Safe Computing: Best Practices

I get asked questions about best practices for safe computing all the time and thought it would be a good idea to outline some policies that you can follow easily to help minimize damage to your computer.

Policy #1: Minimize or completely eliminate using Microsoft Internet Explorer

Microsoft’s Internet Explorer is a web browser with a sordid history. Microsoft started bundling Internet Explorer with Windows 95 to compete with Netscape Navigator (source: Wikipedia) (now discontinued, but lives on to this day as Mozilla Firefox or Seamonkey). Microsoft now includes Internet Explorer with all versions of Windows and for this reason alone, most Windows users also use Internet Explorer for web browsing. My guess here is that most people don’t even know there are free (and safe) alternative web browsers. Internet Explorer is targeted constantly by hackers because it is so vulnerable. You don’t have to believe me, just go look at your Windows Updates for the last year. Almost every month Microsoft has to publish another “fix it” for Internet Explorer.

For this reason alone you should NEVER use Internet Explorer for casual browsing or web searches. EVER. Download and install Google Chrome (system-wide installer – available to all users on the computer, must be installed as a computer administrator), Mozilla Firefox or any other browser for daily/normal/casual browsing. Internet Explorer should only be used for trusted web sites (banks, etc.) and ONLY if you manually type the address you want to access into the address bar – NOT through searches – or for sites you have previously bookmarked that you KNOW are 100% safe.

I will add one quick note here. Some sites require Internet Explorer. Even in these rare cases I don’t use Internet Explorer. Instead I use (and trust) IE-tab which is made and distributed by http://ietab.net/. I cannot recommend or endorse any other IE-tab projects. I will also add that this only comes up with sites I need to access at work. I never need Internet Explorer at home.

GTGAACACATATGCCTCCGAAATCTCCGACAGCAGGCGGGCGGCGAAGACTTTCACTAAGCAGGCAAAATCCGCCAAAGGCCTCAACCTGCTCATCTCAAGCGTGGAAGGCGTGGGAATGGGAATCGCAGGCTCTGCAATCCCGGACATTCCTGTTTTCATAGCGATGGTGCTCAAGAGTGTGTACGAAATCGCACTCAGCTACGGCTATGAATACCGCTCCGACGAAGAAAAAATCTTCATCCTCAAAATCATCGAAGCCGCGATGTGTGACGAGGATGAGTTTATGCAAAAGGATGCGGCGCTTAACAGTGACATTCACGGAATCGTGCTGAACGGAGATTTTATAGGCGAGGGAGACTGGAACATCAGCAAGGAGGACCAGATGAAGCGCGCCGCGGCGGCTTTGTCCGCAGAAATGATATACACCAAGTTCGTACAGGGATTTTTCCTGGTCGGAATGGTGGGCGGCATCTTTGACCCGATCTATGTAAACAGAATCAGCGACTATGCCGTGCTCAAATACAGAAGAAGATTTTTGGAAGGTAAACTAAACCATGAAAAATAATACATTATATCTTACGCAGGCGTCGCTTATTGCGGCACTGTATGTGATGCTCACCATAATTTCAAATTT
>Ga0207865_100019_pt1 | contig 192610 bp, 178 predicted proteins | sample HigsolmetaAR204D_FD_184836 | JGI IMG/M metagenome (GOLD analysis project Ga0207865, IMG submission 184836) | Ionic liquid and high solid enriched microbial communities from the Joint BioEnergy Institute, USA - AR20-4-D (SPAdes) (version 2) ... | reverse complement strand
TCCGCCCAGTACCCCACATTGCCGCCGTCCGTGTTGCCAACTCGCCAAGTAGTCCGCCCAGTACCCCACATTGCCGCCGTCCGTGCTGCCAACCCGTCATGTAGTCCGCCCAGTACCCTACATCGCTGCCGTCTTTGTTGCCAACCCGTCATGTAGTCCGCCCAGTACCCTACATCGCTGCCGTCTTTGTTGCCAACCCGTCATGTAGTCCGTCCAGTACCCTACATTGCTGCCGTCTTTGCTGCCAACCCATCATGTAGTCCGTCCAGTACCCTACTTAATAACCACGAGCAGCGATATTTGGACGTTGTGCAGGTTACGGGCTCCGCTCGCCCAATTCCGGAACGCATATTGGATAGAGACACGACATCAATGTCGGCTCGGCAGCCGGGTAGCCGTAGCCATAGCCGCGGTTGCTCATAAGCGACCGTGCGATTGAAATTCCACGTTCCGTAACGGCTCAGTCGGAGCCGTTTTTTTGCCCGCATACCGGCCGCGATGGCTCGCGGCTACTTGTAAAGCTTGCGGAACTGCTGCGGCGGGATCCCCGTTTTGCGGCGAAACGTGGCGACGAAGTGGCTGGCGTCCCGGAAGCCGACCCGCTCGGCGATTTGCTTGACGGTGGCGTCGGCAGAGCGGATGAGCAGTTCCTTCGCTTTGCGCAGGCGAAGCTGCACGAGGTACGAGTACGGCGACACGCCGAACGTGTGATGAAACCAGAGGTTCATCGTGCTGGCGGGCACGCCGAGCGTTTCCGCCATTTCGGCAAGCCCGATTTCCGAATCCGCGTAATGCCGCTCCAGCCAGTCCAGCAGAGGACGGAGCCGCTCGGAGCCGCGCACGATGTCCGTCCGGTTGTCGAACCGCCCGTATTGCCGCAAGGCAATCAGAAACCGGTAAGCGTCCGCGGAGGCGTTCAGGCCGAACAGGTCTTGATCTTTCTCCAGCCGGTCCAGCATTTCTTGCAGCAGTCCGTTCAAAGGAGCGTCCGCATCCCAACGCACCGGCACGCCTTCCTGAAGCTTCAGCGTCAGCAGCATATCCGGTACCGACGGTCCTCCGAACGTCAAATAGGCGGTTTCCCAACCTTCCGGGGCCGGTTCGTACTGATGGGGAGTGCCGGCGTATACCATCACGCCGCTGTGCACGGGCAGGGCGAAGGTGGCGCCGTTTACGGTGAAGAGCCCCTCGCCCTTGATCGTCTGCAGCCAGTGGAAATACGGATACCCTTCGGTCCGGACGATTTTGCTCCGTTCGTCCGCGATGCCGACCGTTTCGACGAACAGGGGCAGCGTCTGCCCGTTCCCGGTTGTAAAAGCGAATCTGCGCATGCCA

Quick history notes… Netscape Communicator later became Mozilla Application Suite. Mozilla Application Suite later spun off a stand-alone browser Mozilla Firefox and a stand-alone email client Mozilla Thunderbird but also kept the entire suite going with a separate project known as SeaMonkey. Long story.

Policy #2: Trust NOTHING. Don’t fall for spam/phishing/other messages

Don’t trust anything. Only open email messages and attachments IF YOU ARE EXPECTING THEM and ONLY if you TRUST the sender.

Q: I just got an email from someone I know, should I trust it?

A: Email them and ask them if they sent it. If they reply, open it. If they don’t reply, delete it.

Oh, PERIOD. If you aren’t sure, pick up a phone and call them. Or email them. In either case, WAIT.

Policy #3: Force computer users to login to their own user account

This policy only applies to computers that are used by multiple people.

Create new user accounts for other users in your house who might need/want to use your computer. If the user understands and practices safe computing it might be safe to make that person a computer administrator – just understand that if they get an infection it will be harder for you to fix later. If you aren’t sure if the new user practices safe computing OR if the new user is a child, make the new user account a normal user or a child account. This holds true for any operating system, Linux, Mac… doesn’t matter.

In the Windows world, Windows 8 and higher “child accounts” are possible directly from Windows Control Panel. For Windows 7 (or 8) you can use Microsoft Family Safety (source: Wikipedia) which is included in Windows Essentials 2012 (Windows 7, 8, Server 2008), Windows Live Essentials 2011 (Windows 7 or Vista) or Windows Live Essentials 2009 (Windows XP).

In Windows new user accounts can be created here: Start > Control Panel > User Accounts. Normal user accounts and child user accounts can still be infected by viruses and baddies… but only their account is infected. This means that the infection can’t spread to the entire computer – which will save you countless hours of time when trying to clean up someone else’s mess.

Policy #4: Make all users (including yourself) log off when they are done using the computer

This policy only applies to computers that are used by multiple people.

If you skip this policy then you might as well completely ignore Policy #2. By logging out you are forcing the next user to log in with their user name and password which then limits them to normal or child access to the computer. If you fail to log out and they start downloading and installing things under your account – they will be doing this AS YOU with your access level and the ability to infect the entire computer.

More to come…

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